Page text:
- Published: Sunday, 13 July 2014 08:24
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Bike Lanes and a False Sense of Security
Bike lanes, particularly those that are segregated from the road, give a false sense of security to their users. People who ride only on bike lanes pay little attention to proper riding technique and depend on the bike lane to convey them to their destination in safety. Bike lanes do not compel cyclists to obey rules—they can ride any way they want to because they are segregated from other users. They do not help cyclists to develop the confidence to ride on the road among motorized vehicles, to develop the instincts and skills that will enable them to defend themselves against bad driving and other real road hazards. Bike lanes may attract more people to ride their bicycles leisurely, but they will not necessarily make them good cyclists and confident bicycle commuters, which is the prime goal of sustainable transport advocacy.
The sixth annual clean air forum of the Partnership for Clean Air, Inc., a network of clean air advocates, of which the Firefly Brigade is a member, showed that pollution is becoming ...
This false sense of security is not helped by badly designed bike lanes. Bike lanes on sidewalks are one of the worst ideas of the Metro Manila Development Authority (MMDA). The Marcos Highwaysidewalk bike lane presents various hazards to cyclists who use them (whether they do so willingly or are forced to do so by traffic aides and cops). They vary from deep drop offs to large obstructions to uneven or cracked pavement, forcing them to take evasive action, even to get off the bike lane. Bike lanes on sidewalks also force cyclists to stop and even to walk their bikes when they get to intersections, an unnecessary impediment to cyclists’ progress. These impediments would not be tolerated in the case of motorized vehicles.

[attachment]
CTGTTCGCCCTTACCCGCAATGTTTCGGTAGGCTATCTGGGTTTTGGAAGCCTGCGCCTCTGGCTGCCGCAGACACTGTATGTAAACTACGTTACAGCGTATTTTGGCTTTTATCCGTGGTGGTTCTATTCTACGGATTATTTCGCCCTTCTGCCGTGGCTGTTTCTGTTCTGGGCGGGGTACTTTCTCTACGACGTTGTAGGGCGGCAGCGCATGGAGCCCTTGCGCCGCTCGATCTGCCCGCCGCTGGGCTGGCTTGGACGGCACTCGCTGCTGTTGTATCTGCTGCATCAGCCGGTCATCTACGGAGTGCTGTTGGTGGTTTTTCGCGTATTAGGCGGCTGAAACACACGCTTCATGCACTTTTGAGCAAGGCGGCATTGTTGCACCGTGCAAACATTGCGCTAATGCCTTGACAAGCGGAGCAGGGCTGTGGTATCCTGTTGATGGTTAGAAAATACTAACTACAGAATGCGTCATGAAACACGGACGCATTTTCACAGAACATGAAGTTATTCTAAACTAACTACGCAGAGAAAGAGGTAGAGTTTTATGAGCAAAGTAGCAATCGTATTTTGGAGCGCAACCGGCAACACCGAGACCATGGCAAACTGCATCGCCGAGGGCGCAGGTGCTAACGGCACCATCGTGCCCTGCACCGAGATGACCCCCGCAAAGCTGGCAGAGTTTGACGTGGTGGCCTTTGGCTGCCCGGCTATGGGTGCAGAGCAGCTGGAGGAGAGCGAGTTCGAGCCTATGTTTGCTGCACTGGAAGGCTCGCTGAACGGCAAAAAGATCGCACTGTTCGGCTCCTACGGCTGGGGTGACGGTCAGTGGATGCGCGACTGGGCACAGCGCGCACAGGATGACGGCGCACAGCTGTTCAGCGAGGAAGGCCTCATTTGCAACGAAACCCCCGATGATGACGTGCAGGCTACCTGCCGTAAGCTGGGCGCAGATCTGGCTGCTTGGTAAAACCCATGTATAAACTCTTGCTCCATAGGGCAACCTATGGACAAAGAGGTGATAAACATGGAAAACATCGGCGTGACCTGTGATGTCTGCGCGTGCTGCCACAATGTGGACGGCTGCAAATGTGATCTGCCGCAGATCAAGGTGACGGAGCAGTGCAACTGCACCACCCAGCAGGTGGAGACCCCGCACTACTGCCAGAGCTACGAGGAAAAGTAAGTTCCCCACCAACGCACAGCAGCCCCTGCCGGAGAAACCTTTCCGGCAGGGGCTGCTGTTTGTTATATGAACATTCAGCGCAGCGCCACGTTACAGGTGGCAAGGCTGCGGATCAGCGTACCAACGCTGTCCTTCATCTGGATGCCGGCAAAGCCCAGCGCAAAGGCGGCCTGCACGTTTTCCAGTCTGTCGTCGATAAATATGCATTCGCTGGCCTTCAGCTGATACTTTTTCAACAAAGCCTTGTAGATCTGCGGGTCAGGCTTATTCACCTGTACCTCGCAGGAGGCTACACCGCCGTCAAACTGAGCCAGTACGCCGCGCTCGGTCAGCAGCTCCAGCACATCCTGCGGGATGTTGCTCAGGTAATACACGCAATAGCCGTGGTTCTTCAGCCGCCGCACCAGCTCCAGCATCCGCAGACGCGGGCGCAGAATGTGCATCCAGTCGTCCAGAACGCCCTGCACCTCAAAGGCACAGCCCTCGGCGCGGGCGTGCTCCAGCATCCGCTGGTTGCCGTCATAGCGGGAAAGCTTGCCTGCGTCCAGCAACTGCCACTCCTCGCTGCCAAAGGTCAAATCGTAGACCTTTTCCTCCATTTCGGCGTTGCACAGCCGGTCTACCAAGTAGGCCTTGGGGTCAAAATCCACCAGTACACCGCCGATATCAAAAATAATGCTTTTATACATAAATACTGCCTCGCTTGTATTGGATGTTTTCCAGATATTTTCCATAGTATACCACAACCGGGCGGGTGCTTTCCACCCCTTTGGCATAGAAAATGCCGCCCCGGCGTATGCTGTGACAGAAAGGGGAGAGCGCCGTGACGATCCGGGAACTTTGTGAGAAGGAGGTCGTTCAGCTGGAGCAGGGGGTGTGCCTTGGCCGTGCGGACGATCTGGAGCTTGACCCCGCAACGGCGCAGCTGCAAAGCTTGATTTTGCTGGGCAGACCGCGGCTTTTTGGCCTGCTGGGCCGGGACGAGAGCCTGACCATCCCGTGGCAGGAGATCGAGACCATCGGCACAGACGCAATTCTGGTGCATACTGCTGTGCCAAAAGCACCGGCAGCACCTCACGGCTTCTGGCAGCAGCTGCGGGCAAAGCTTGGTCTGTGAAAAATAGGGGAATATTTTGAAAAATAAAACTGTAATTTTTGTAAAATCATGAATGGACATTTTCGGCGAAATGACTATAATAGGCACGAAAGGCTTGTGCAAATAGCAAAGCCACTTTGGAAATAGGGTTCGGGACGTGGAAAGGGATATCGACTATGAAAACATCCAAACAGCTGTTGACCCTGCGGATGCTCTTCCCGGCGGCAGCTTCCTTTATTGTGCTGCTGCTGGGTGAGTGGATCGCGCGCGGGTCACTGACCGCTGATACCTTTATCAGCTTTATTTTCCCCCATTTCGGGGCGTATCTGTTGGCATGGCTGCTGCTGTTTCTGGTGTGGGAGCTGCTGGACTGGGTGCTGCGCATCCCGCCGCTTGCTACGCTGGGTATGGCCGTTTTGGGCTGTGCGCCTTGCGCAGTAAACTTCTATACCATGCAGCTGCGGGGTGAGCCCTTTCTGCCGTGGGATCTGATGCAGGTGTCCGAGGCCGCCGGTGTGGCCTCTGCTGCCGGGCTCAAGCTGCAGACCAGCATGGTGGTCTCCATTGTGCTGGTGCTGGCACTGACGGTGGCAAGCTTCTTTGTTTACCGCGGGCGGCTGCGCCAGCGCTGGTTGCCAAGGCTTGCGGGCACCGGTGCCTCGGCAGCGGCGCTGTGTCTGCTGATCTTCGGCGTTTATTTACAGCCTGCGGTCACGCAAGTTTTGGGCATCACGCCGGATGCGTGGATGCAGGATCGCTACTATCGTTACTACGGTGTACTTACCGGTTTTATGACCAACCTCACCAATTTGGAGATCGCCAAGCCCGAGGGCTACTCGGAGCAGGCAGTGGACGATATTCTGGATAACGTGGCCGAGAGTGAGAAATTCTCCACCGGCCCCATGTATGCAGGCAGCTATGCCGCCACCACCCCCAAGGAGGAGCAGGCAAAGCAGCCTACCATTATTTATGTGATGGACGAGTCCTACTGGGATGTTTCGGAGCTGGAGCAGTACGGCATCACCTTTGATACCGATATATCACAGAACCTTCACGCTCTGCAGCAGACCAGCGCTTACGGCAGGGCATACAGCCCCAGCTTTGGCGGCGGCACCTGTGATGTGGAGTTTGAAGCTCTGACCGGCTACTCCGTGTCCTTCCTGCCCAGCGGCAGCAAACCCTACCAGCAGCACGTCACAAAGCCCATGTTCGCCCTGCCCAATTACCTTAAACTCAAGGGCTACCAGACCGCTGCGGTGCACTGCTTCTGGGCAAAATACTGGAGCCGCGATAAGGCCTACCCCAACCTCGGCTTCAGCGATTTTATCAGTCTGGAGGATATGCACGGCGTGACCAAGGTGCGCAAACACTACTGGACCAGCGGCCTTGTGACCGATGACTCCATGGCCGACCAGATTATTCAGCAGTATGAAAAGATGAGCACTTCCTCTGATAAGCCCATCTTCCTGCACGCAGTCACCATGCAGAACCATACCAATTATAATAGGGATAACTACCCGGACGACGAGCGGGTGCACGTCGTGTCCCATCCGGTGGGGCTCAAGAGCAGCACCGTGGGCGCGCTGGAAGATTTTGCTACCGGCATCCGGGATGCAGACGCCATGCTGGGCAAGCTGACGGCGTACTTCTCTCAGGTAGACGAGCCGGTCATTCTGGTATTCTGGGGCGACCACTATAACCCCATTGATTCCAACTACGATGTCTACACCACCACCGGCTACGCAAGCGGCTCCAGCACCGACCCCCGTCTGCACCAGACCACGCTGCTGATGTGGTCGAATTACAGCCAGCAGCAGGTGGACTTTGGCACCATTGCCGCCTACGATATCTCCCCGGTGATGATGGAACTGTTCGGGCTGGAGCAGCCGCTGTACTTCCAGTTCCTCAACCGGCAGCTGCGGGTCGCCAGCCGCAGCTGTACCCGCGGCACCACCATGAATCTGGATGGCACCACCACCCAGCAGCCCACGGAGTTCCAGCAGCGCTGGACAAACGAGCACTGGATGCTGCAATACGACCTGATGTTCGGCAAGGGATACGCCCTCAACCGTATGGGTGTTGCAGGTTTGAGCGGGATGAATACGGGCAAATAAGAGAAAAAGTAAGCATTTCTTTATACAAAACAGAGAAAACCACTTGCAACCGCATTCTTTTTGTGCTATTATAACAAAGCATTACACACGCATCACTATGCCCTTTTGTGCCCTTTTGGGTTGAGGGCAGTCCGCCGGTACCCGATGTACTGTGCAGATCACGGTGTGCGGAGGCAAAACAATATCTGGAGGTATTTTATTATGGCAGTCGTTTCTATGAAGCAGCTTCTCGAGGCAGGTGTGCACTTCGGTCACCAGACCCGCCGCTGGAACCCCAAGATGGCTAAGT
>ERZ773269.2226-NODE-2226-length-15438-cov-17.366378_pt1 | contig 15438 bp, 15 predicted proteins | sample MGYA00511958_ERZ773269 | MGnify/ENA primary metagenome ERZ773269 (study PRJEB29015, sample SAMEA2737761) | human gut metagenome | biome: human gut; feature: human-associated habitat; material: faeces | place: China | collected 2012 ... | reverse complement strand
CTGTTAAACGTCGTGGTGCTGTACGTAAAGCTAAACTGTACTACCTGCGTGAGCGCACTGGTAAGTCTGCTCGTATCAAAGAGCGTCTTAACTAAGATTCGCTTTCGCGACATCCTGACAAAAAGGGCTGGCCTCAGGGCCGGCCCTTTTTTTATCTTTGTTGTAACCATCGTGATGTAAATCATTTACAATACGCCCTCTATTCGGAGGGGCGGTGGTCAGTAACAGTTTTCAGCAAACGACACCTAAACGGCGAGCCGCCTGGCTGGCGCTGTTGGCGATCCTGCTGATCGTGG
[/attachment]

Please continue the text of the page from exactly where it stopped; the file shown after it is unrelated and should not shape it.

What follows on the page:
Cyclist Education, not Bike Lanes
Many commuting cyclists already ride on the road even without bike lanes; experience has been their teacher. The Firefly Brigade has always prioritized cyclist education to get more people into utilitarian cycling; education and proper training shorten and smooth out the learning curve on how to ride safely. Unfortunately, infrastructure is the big money ticket that attracts the government‘s transportation and traffic bureaucracy.
In many forums sponsored by these agencies, the agenda always includes bike lanes, never education. We also like bicycle infrastructure—secure bike parking facilities, showers and changing rooms for commuter cyclists, access ramps on stairways, etc. All these contribute to encouraging bike commuting. But only training and education will ingrain the confidence and the willingness that will enable cyclists to handle the myriad road conditions and the bad driving that they must deal with in their commute.
Read more articles by Mon Fernan and know more about his thoughts on cycling in the country in his blog "Padyakero".
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